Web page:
“When I’m singing or I’m showing up at somebody’s house for 10, 15 minutes, they’re forgetting about everything that’s going on and then we’re all good,” Angilly says. “It’s my little way to do something.”
This all started as a joke last May. Angilly was on the phone with a friend in the Middlesex sheriff’s office who was stressed out about the pandemic.
His friend explained that his wife is a nurse at the Lahey Hospital in Burlington and, with three young boys, they were getting run down with child care issues and the extra threat of COVID that first responders courageously endure.
Angilly blurted out that he was going to give her a lift.
“I’m going to the hospital and stand outside and sing the anthem to her John Cusack style,” he says, a reference to the famous scene in the 1989 movie “Say Anything”, when Cusack stood outside a window and serenaded his girlfriend with a boom box.
Angilly’s friend didn’t say a word.
“He hangs the phone up and I was like, ‘Jeez, I didn’t think that was an insult.’ So I was kind of taken aback. And he calls me back in 10 minutes and said it’s all set. I talked to the director of the hospital and we’re going to do a ride by. But I was like, whoa, whoa, wait a minute. I thought it was just going to be me and him.”
The ensuing Health Heroes Celebration was a massive flashing light caravan, including numerous police cruisers, fire engines, and ambulances from the surrounding area.
“There were even two flyovers,” says Angilly. “We were the first ones to pull in and we stopped and I sang the anthem on a flatbed truck with a DJ.”
Doctors, nurses, and hospital staff ran outside to be serenaded. Others peeked through windows.
“It was really cool,” says Angilly.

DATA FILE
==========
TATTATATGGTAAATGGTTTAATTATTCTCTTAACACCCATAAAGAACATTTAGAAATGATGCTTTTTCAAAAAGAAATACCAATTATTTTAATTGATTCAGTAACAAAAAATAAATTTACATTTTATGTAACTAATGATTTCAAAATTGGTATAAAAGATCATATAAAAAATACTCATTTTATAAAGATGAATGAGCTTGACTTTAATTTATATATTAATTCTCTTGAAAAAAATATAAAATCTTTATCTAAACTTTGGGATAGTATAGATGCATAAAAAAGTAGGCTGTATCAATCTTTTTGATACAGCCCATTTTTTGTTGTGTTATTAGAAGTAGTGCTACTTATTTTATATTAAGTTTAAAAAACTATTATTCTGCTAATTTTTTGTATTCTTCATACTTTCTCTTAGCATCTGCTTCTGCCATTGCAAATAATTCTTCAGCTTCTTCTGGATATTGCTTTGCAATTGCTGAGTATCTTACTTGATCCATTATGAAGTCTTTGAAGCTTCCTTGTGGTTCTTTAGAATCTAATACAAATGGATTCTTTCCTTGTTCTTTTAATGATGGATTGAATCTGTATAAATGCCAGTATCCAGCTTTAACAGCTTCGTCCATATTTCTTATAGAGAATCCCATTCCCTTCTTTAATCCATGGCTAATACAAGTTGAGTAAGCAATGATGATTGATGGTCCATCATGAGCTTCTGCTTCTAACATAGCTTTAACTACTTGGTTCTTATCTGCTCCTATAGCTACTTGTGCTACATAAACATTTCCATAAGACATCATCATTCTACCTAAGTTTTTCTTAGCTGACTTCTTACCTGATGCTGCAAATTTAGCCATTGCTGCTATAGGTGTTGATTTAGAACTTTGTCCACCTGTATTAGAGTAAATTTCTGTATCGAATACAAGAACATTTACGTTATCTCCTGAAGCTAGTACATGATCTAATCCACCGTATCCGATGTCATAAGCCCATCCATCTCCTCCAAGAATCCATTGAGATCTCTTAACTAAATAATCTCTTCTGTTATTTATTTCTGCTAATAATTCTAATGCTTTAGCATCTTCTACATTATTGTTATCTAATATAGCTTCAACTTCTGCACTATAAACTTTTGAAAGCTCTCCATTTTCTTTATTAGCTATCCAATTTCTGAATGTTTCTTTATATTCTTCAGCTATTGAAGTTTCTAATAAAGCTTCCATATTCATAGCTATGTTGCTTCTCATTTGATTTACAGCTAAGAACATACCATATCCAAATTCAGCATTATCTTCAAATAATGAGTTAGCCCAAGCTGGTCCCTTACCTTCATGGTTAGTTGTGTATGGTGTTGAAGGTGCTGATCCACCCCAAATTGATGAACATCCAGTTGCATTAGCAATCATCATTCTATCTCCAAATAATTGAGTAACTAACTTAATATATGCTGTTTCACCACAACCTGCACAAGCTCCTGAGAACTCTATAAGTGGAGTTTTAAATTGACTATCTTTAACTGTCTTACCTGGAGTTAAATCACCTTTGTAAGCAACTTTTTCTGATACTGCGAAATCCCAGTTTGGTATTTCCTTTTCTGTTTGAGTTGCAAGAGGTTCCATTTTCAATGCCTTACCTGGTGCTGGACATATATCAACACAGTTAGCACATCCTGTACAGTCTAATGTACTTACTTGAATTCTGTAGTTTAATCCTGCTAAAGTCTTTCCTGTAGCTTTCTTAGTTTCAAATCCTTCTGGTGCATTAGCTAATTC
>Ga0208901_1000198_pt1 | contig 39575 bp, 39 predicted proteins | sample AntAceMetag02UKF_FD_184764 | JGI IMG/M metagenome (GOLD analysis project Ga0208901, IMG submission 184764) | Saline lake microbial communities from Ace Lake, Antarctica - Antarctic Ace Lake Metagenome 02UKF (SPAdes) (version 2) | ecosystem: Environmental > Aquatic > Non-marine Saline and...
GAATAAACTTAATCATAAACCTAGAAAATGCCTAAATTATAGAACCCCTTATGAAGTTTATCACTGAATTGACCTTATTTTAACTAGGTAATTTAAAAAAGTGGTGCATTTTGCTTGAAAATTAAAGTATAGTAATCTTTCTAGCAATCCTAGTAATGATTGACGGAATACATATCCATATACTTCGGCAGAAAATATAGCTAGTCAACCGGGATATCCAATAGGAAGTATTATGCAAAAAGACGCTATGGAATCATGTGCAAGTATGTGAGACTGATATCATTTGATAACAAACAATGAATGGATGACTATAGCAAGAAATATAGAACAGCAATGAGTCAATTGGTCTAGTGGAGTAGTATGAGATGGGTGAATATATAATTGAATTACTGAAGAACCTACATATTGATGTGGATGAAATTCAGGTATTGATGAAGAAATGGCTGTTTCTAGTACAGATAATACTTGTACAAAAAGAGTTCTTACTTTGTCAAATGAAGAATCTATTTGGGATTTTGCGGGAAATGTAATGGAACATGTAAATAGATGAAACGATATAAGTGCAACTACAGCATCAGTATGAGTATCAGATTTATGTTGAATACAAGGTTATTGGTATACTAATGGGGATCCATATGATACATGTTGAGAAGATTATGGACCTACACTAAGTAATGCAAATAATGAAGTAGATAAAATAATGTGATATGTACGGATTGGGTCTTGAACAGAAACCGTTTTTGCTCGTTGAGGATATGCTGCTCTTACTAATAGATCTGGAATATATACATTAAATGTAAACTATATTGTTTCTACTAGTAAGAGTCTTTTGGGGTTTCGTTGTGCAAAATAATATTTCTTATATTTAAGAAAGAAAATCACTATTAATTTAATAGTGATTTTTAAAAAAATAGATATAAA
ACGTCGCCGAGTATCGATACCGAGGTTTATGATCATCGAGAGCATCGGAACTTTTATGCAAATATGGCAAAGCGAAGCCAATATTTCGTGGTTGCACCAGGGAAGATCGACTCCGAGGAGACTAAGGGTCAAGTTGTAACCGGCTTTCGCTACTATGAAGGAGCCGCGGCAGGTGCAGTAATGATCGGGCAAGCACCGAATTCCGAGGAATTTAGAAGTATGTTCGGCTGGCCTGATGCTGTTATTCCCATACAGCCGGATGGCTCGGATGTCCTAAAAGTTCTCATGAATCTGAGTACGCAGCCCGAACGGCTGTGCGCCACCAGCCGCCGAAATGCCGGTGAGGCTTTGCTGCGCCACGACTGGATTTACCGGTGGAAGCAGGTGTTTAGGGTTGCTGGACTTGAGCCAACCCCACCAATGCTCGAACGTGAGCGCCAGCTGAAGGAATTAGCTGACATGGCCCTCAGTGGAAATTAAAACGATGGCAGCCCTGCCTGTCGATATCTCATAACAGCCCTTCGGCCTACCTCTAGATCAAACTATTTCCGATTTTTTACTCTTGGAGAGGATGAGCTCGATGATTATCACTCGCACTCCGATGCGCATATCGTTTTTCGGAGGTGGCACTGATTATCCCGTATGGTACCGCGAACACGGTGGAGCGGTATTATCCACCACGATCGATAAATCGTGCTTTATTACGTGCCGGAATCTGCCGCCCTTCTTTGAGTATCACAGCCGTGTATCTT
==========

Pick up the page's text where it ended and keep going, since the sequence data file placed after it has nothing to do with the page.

More events soon followed. He did a thank-you Zoom call for Mass General Hospital workers, singing the anthem to cheer them up. He rolled through North Reading on Memorial Day for two hours, singing to lift people’s spirits.
Angilly found making the videos easy. He didn’t even have to put on a suit.
“I would just put on a jacket and tie and sing in my shorts and boat shoes.”
Meanwhile, he rooted for the Bruins when they were in the bubble. He missed the Garden, but he got to savor the extra time with his two kids, ages 7 and 9.
Whenever he went out, people recognized him. The kids loved that.
“I was at Santarpios and someone said, ‘Hey, can you sing me the anthem?’ I put down my slice of pepperoni and I stood up and said hi to everybody and belted out the anthem and they went nuts. I mean, what kind of effort is that to get everybody to start screaming and cheering?”
Today is one of those hectic days. He and a DJ will stop at five lucky Bruins season ticket-holders’ homes on a front yard Christmas caroling tour through the suburbs.
How powerful is his voice? During a stop in Braintree, a fan placed his iPhone on a table, leaning it against the speaker to capture the tunes. When he went to retrieve it, it was gone. The vibrations had knocked it into the snow.
Angilly doesn’t miss a trick. He dedicates the anthem to an absent military member, tells Nana on the porch that her hair is wonderful, and encourages the women decked out in Bruins jerseys to dance. Everybody has a smile.
“It’s a fun, unusual, exciting event,” says Sean McDevitt, a season ticket-holder. “It’s been such a [horrible] year. He’s a wonderful entertainer and a great guy. This is great Christmas cheer.”
Stan Grossfeld can be reached at email@example.com.